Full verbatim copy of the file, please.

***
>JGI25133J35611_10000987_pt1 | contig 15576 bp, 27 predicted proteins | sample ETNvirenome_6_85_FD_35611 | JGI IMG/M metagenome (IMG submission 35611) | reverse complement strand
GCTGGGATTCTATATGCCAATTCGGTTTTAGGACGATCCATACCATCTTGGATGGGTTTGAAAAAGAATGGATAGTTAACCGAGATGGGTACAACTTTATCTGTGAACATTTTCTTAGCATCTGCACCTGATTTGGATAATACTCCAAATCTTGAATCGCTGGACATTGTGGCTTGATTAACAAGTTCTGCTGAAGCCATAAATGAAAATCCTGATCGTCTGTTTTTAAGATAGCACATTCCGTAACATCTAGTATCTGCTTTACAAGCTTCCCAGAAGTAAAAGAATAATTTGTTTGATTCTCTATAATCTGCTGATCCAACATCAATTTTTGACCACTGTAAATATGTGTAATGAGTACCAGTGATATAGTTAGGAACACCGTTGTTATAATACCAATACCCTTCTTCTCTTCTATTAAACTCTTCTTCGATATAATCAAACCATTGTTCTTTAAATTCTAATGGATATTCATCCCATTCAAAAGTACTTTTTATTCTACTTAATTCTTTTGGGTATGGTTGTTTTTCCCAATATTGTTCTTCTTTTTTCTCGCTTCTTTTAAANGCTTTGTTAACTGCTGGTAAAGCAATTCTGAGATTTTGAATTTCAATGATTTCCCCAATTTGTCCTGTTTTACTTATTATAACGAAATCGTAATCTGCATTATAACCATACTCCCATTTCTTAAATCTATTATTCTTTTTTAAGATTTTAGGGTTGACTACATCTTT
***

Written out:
>JGI25133J35611_10000987_pt1 | contig 15576 bp, 27 predicted proteins | sample ETNvirenome_6_85_FD_35611 | JGI IMG/M metagenome (IMG submission 35611) | reverse complement strand
GCTGGGATTCTATATGCCAATTCGGTTTTAGGACGATCCATACCATCTTGGATGGGTTTGAAAAAGAATGGATAGTTAACCGAGATGGGTACAACTTTATCTGTGAACATTTTCTTAGCATCTGCACCTGATTTGGATAATACTCCAAATCTTGAATCGCTGGACATTGTGGCTTGATTAACAAGTTCTGCTGAAGCCATAAATGAAAATCCTGATCGTCTGTTTTTAAGATAGCACATTCCGTAACATCTAGTATCTGCTTTACAAGCTTCCCAGAAGTAAAAGAATAATTTGTTTGATTCTCTATAATCTGCTGATCCAACATCAATTTTTGACCACTGTAAATATGTGTAATGAGTACCAGTGATATAGTTAGGAACACCGTTGTTATAATACCAATACCCTTCTTCTCTTCTATTAAACTCTTCTTCGATATAATCAAACCATTGTTCTTTAAATTCTAATGGATATTCATCCCATTCAAAAGTACTTTTTATTCTACTTAATTCTTTTGGGTATGGTTGTTTTTCCCAATATTGTTCTTCTTTTTTCTCGCTTCTTTTAAANGCTTTGTTAACTGCTGGTAAAGCAATTCTGAGATTTTGAATTTCAATGATTTCCCCAATTTGTCCTGTTTTACTTATTATAACGAAATCGTAATCTGCATTATAACCATACTCCCATTTCTTAAATCTATTATTCTTTTTTAAGATTTTAGGGTTGACTACATCTTT